In most likelihood, you will only get one or two combinations/permutations questions per test. Typically, the questions are quite challenging. Knowing the standard formulas won’t be enough; you’ll also have to use logic, and a fair amount of grit. Below is a question that will really force you to think, and rely on that grit. If you can get this question right in under 2 minutes, without a bead of sweat falling from your brow, then you are most likely ready for anything the GRE will throw you test day, combinations/permutations-wise.

Answer and explanation coming soon. Until then, let’s see who can get it. Good luck! ðŸ™‚

A space program is recruiting a team of astronauts to journey to Mars aboard a four-person shuttle. If the number of possible teams is less than 100 but greater than 10, then what is the possible number of astronauts who did not make the space team? IndicateÂ allÂ such numbers.

[A] Â 9

[B] Â 8

[C] Â 7

[D] 6

[E] Â 5

[F] Â 4

[G] Â 3

[H] 2

[I] Â Â 1

Answer and Explanation:Â

Two things to pay attention to here:

1)Â Â There will be four astronauts on the shuttle

2)Â Â We do not want the possible number the program is choosing from; we want the possible number of astronauts who do not make the team.

Letâ€™s call x the number we are choosing from. Using the combinations formula, since we are choosing for a team and the order does not matter, we get:

10 < x!/(x-4)!(4!) < 100

Finding the values for â€˜xâ€™, we get a range of 6 to 8. To illustrate:

6!/(6-4)!4! = 15

8!/(8-4)!4! = 70

We know x = 7 will fall inside the range. Therefore, x can equal 6, 7, or 8. Now hereâ€™s where we want to pay attention to 2). The number who will not make it will be x â€“ 4. Which yields, 2, 3, or 4 (Answers: F, G, H).

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I reached an answer of all except 6,7 and 8. I didn’t quiet catch the x-4 part. Can you please explain? Is it because the other values like 9 fall out of the range…?

Happy to help! To solve this question, we want to use the Combinations formula:

nCr = n!/((n-r)!r!)

which tells us the number of ways to choose r things from n things.

From the prompt, we know that we are choosing 4 astronauts for the shuttle, or in terms of the formula r = 4. Also, to solve the problem, Chris defines x as the number we are choosing from (n). When we plug in r=4 and n=x into the formula above we get:

xC4 = x!/((x-4)!4!)

And based on the restrictions of the problem, we can say that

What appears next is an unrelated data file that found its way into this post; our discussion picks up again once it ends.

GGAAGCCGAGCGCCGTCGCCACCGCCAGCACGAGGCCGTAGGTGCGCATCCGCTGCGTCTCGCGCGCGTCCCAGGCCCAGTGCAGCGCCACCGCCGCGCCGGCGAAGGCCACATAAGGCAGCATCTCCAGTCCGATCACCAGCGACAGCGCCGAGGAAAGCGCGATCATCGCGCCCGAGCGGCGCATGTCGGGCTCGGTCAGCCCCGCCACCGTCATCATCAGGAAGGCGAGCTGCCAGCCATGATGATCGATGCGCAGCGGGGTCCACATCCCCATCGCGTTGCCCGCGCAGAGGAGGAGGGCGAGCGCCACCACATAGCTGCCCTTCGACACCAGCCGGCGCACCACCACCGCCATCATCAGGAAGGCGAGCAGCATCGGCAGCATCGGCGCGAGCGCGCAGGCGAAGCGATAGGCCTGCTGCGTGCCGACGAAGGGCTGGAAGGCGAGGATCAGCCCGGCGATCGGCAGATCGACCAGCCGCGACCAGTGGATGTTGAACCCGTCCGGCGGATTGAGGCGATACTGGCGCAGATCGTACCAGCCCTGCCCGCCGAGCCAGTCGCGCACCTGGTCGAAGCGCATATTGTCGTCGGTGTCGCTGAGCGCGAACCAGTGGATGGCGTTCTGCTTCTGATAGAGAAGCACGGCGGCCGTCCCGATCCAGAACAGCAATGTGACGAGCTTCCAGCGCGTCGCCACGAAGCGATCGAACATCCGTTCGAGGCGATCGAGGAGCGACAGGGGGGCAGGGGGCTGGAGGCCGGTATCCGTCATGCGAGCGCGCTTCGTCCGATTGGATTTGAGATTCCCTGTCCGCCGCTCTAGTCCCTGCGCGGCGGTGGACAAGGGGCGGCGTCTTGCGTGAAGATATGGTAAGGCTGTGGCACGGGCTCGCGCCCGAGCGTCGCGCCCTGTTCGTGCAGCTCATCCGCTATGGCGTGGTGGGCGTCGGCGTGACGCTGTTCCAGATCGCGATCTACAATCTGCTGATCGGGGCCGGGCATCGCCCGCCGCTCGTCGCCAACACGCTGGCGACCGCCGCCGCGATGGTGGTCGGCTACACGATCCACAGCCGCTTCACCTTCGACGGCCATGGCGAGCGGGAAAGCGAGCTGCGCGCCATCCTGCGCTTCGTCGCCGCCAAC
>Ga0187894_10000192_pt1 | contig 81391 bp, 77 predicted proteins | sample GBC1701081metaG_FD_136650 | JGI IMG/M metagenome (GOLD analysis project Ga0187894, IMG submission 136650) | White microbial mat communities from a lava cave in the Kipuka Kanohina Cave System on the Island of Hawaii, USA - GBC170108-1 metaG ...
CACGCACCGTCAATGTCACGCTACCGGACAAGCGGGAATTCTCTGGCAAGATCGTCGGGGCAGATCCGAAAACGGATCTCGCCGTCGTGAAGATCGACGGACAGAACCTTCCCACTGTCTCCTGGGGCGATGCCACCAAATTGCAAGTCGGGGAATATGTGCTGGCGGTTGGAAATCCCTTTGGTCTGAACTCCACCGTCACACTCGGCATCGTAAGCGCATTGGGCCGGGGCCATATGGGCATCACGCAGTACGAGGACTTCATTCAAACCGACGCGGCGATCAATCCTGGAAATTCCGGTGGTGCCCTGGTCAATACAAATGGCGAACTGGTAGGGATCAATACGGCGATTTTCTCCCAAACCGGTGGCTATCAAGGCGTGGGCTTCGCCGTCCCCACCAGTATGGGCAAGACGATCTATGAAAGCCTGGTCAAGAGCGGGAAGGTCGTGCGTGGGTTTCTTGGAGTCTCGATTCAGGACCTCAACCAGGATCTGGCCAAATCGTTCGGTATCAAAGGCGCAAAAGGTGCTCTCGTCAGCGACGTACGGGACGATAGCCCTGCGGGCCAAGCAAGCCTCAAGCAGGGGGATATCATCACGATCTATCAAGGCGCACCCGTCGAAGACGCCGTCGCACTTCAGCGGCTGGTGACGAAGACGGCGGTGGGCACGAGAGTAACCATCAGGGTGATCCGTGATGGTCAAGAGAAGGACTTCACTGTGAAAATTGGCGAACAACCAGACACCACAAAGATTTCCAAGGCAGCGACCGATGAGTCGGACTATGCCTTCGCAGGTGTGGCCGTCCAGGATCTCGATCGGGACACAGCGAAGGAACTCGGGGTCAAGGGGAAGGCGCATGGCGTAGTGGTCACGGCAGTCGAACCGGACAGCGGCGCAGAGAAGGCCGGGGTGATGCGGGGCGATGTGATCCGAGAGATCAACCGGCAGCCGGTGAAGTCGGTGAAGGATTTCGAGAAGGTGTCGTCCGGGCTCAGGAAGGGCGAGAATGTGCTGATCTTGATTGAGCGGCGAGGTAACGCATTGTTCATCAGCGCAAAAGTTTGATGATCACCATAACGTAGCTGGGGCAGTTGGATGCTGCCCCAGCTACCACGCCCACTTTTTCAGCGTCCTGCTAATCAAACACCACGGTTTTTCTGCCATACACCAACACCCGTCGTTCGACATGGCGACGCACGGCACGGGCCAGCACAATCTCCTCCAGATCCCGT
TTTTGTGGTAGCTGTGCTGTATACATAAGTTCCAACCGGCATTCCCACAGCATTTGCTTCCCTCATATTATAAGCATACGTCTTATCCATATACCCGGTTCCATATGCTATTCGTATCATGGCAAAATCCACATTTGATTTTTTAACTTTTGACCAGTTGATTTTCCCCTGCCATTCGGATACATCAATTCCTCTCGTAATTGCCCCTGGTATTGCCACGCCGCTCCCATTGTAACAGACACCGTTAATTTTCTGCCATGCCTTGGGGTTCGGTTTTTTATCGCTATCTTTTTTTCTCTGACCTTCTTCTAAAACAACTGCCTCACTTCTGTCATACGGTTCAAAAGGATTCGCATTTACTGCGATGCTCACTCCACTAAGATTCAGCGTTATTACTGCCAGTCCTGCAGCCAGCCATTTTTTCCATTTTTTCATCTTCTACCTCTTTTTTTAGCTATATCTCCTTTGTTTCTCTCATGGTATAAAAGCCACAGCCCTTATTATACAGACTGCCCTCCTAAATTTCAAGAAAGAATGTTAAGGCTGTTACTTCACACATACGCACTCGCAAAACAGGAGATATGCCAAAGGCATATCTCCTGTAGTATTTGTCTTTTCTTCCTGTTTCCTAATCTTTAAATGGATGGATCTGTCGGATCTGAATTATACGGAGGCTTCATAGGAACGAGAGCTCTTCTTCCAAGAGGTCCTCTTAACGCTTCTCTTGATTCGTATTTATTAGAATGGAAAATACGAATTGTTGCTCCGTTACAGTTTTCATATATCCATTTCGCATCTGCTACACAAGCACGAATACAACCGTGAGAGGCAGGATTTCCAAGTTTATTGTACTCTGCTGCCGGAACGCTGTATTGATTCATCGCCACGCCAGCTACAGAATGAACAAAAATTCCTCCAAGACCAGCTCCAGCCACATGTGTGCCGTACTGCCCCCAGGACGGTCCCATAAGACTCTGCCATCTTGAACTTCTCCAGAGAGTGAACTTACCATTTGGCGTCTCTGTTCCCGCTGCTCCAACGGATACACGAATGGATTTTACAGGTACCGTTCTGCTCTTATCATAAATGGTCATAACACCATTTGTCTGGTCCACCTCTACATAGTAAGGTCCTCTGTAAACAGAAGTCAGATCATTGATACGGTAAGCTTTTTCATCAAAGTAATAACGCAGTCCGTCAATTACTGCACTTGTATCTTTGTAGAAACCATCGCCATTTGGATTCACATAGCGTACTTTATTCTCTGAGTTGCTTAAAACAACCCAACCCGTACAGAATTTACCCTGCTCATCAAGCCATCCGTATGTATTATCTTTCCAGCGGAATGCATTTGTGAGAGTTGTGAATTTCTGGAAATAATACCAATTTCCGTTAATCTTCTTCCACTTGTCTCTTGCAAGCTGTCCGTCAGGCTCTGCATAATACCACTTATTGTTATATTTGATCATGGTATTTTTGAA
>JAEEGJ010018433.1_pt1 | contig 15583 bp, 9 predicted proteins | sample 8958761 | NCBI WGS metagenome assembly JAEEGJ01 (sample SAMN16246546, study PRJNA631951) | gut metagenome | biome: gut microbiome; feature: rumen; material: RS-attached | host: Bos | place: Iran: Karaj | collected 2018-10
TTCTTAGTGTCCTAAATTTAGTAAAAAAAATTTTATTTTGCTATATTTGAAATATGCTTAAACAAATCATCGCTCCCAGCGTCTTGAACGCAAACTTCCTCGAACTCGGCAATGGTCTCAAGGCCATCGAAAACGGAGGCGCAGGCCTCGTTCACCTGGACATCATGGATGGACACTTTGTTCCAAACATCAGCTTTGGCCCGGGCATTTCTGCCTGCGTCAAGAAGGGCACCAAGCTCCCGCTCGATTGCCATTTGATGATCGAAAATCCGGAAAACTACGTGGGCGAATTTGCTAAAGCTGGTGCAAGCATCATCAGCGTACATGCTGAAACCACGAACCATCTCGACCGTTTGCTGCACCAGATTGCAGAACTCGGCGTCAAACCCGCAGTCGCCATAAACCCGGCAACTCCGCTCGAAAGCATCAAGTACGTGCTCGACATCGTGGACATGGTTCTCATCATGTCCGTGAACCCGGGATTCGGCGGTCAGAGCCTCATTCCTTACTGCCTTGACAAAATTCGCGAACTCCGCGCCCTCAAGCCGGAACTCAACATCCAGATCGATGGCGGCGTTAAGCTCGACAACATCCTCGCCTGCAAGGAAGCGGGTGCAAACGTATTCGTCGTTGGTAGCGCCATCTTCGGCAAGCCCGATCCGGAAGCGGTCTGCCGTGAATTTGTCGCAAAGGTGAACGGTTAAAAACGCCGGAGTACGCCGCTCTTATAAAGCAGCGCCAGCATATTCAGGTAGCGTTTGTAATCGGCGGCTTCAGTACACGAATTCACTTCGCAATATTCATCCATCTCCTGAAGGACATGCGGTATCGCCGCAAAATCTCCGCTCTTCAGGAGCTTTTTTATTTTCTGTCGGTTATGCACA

10 < x!/(x-4)!(4!) < 100

When we solve for x, we get 6 < x < 8, where x is the number of astronauts we are choosing from. Since we're asked for the possible of number of astronauts who did not make the shuttle, we need to subtract 4, the number of astronauts chosen, to arrive at our final answer.

I chose 6, 7, 8 because I didn’t know what else to do after then. I didn’t think to apply the x-4 equation… :\ All that hard work to get right answers for the wrong question.

I’m not actually solving for ‘x’, in the traditional algebraic sense. I’m just providing a formula in which you should plug in a few different numbers to test the range of values. We want to find the smallest value for ‘x’ that yields a number larger than 10, and the largest value for ‘x’ that yields a number less than 100.

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Hi Chris,

I reached an answer of all except 6,7 and 8. I didn’t quiet catch the x-4 part. Can you please explain? Is it because the other values like 9 fall out of the range…?

Hi Sayahnita ðŸ™‚

Happy to help! To solve this question, we want to use the Combinations formula:

nCr = n!/((n-r)!r!)

which tells us the number of ways to choose r things from n things.

From the prompt, we know that we are choosing 4 astronauts for the shuttle, or in terms of the formula r = 4. Also, to solve the problem, Chris defines x as the number we are choosing from (n). When we plug in r=4 and n=x into the formula above we get:

xC4 = x!/((x-4)!4!)

And based on the restrictions of the problem, we can say that

10 < x!/(x-4)!(4!) < 100

When we solve for x, we get 6 < x < 8, where x is the number of astronauts we are choosing from. Since we're asked for the possible of number of astronauts who did not make the shuttle, we need to subtract 4, the number of astronauts chosen, to arrive at our final answer.

I hope this clears things up ðŸ™‚

And I thought I was sorted with Combinatorics!

I chose 6, 7, 8 because I didn’t know what else to do after then. I didn’t think to apply the x-4 equation… :\ All that hard work to get right answers for the wrong question.

Oh well, I have to keep optimistic!

Keep it up Kayden! You’ll be able to crack these super challenge questions soon :).

Can you explain how you solved for x, i formed the equation but couldn’t solve for x.

Hi Venkatesh,

I’m not actually solving for ‘x’, in the traditional algebraic sense. I’m just providing a formula in which you should plug in a few different numbers to test the range of values. We want to find the smallest value for ‘x’ that yields a number larger than 10, and the largest value for ‘x’ that yields a number less than 100.

Hope that helps!

GREAT Question CHRIS!

F,G and H or 2,3 and 4.

The answer is 1,2,3,4 and 5 ???

F, G & H ðŸ™‚

F, G , H answers??

team of 4, so team size nC4, no of 10< different teams <100, n= 6,7,8, so no of astronauts on earth 2 3 4

I guess the answers are 2, 3 and 4. Are they correct?

Ans is 2,3 and 4.

The answer is G,H,I

[B] and [F] ?

8,7,6 options B,C,D

they make the team, all others DON’T make the team and are the correct answers to this question asked

Ans: 2, 3 and 4?